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Seafood Innovation for the Lenten Season Spreading the excitement well beyond Lent, boosting sales and creating new dining preferences all year long

Newk’s Eatery thoroughly tested two new dishes—a Shrimp and Avocado Salad and an Ahi Tuna Salad (pictured)—before debuting them on the menu. Both salads stayed on the menu beyond Lent.
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If there’s one time of the year when restaurant seafood sales are set to soar, it’s Lent. The six-week period when many Christians forego animal proteins, the Lenten season is a prime opportunity for restaurant operators to experiment with innovative seafood dishes, menu LTOs and get their diners excited about fish and shellfish. Done well, that excitement can spread well beyond Lent, boost sales and create new dining preferences all year long.

Lenten Offerings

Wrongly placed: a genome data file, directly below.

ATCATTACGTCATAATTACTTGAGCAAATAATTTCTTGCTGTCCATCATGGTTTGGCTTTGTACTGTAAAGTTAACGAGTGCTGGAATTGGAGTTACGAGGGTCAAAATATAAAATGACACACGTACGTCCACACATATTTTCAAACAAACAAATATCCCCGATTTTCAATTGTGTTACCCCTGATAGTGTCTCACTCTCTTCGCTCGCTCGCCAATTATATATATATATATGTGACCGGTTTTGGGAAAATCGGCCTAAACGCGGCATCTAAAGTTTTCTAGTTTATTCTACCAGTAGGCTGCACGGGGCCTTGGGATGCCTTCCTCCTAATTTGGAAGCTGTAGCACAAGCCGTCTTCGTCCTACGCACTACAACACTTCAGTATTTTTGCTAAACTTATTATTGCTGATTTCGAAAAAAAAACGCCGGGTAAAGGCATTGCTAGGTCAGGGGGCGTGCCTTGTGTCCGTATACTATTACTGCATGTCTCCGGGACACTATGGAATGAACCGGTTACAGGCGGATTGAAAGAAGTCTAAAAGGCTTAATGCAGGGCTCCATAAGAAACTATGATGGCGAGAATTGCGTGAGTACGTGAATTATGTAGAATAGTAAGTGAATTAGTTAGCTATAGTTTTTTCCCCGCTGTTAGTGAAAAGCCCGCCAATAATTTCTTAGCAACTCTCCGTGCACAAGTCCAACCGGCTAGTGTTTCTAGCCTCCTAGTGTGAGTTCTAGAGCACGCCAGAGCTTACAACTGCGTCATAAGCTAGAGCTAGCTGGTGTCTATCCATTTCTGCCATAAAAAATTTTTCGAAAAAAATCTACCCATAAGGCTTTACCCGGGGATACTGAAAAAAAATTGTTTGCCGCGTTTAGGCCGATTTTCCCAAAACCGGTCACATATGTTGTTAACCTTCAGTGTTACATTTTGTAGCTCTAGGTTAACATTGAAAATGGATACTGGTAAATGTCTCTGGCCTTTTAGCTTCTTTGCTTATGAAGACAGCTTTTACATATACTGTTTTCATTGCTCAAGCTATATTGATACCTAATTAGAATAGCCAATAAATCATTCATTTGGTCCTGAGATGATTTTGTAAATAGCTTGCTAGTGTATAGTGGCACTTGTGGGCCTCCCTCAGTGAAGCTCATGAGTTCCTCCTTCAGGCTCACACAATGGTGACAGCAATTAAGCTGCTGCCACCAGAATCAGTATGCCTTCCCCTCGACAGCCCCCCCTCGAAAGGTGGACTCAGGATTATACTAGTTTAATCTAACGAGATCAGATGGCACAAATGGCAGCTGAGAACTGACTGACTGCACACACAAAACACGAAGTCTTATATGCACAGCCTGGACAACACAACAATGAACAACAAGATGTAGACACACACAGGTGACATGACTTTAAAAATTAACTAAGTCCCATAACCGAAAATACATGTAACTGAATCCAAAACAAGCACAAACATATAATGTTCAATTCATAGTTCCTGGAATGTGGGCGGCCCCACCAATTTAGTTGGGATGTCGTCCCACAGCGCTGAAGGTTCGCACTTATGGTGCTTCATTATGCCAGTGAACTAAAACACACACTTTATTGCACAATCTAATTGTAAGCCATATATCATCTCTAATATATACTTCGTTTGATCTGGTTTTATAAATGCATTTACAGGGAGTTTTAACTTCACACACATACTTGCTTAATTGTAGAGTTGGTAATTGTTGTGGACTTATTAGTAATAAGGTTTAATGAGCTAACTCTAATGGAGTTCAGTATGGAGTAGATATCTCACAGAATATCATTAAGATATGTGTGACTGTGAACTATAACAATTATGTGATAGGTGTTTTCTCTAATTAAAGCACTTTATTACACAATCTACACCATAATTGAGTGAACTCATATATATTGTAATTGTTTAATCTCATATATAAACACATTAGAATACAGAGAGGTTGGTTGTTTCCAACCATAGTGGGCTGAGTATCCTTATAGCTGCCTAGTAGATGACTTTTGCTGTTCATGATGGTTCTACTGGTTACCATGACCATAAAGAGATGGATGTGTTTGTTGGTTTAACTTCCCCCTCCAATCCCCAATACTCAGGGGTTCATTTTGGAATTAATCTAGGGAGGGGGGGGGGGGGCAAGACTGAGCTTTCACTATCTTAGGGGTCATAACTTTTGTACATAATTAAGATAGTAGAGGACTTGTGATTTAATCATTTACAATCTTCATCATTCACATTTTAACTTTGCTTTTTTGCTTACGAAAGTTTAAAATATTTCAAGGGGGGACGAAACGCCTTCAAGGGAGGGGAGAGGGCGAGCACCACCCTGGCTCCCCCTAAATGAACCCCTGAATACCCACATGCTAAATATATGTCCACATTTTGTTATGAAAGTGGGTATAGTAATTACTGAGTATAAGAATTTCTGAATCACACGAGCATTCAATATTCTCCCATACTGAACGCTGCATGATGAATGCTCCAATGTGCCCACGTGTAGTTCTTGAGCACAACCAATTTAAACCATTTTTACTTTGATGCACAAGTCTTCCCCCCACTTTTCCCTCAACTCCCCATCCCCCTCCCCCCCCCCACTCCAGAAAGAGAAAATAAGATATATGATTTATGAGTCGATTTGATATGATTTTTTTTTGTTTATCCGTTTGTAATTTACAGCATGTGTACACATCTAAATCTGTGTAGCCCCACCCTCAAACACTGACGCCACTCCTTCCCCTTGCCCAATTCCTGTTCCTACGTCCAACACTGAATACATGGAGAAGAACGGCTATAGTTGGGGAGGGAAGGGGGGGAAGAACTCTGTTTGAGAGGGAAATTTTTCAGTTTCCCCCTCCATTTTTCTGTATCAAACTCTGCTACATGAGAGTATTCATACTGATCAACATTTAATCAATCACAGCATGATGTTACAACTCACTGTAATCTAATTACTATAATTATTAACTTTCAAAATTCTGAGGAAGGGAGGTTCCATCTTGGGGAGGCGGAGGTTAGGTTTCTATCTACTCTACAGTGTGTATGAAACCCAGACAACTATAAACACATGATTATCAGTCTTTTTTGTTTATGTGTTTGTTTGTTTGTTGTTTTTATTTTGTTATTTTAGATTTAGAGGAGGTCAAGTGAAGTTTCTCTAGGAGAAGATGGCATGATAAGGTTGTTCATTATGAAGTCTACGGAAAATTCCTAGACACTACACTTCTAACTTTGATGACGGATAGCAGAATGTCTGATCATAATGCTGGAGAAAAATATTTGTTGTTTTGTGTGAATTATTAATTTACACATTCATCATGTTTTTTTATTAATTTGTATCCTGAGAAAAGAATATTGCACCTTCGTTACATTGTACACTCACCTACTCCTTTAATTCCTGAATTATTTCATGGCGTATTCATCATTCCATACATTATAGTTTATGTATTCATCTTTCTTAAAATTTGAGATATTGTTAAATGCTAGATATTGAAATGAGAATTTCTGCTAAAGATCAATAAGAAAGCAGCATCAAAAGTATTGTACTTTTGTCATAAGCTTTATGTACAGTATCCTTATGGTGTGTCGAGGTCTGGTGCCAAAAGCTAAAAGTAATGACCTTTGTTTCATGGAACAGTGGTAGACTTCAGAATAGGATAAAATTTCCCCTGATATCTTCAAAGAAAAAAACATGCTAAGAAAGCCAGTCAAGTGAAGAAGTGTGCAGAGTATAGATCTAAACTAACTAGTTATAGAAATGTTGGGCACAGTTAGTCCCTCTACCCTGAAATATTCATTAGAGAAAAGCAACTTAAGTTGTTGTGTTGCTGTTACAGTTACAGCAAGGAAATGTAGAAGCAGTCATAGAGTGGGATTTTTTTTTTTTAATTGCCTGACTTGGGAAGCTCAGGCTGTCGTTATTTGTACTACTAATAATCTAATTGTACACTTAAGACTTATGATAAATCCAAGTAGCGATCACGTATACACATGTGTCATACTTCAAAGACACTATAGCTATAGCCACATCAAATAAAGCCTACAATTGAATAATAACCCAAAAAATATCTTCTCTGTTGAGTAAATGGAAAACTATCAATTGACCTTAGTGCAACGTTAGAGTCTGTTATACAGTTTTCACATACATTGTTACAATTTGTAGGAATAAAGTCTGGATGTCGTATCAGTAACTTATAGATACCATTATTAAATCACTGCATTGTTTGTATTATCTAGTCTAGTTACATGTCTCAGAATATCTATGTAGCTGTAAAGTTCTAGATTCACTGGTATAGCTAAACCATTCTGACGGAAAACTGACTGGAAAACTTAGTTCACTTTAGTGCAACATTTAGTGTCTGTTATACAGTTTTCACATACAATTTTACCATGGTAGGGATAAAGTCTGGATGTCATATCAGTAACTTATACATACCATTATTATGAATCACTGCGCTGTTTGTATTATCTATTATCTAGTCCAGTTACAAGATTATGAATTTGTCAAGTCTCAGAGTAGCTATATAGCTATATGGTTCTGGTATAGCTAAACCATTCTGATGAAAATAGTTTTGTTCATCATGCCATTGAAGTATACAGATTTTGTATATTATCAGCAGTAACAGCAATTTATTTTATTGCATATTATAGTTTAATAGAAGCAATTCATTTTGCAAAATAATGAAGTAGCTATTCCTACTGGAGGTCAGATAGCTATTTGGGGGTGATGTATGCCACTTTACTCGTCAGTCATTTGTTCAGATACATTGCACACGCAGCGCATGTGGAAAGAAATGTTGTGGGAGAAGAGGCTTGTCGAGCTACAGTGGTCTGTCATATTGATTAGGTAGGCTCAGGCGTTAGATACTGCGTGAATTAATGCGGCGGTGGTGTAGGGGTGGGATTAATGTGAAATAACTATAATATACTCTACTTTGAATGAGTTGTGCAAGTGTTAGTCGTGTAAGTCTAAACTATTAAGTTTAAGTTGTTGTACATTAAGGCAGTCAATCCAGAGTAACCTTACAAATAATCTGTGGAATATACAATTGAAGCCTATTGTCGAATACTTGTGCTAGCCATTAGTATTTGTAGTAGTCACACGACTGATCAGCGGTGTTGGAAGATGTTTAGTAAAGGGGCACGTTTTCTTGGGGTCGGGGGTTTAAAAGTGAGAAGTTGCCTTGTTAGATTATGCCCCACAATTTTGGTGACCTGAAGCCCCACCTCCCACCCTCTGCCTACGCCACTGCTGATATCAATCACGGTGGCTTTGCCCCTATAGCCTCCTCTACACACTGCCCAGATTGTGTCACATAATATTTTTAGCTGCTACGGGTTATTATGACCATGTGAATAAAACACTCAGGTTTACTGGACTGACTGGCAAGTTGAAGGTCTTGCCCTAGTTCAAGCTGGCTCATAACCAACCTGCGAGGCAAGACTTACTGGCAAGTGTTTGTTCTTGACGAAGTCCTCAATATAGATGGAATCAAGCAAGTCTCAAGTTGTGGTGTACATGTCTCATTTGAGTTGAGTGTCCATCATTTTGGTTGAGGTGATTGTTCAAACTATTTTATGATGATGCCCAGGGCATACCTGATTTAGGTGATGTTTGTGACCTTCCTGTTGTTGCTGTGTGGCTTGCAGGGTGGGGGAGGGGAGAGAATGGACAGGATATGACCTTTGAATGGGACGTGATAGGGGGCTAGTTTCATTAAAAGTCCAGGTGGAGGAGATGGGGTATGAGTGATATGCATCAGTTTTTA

Newk’s Eatery knows this all too well. The 80-unit, Jackson, Miss.-based fast-casual chain menued two new seafood salads as LTOs during Lent earlier this year. “The Ahi Tuna Salad and the Shrimp and Avocado Salad were so popular they stayed on the menu after Lent,” says Alan Wright, vice president of marketing and franchise operations. The two products had undergone rigorous testing before they debuted on the menu, and the ahi tuna salad in particular had been a challenge. “We don’t just bring in a new dish because it might be popular elsewhere. We start with an idea and think about how to make the basic offering better by using proprietary ingredients, presentation and through the cooking process,” he says. “With this salad we found our restaurant employees could consistently make a very sushi-grade-looking presentation of that product. But if operations can’t deliver or delivery is inconsistent, you’re not going to have a winning dish.”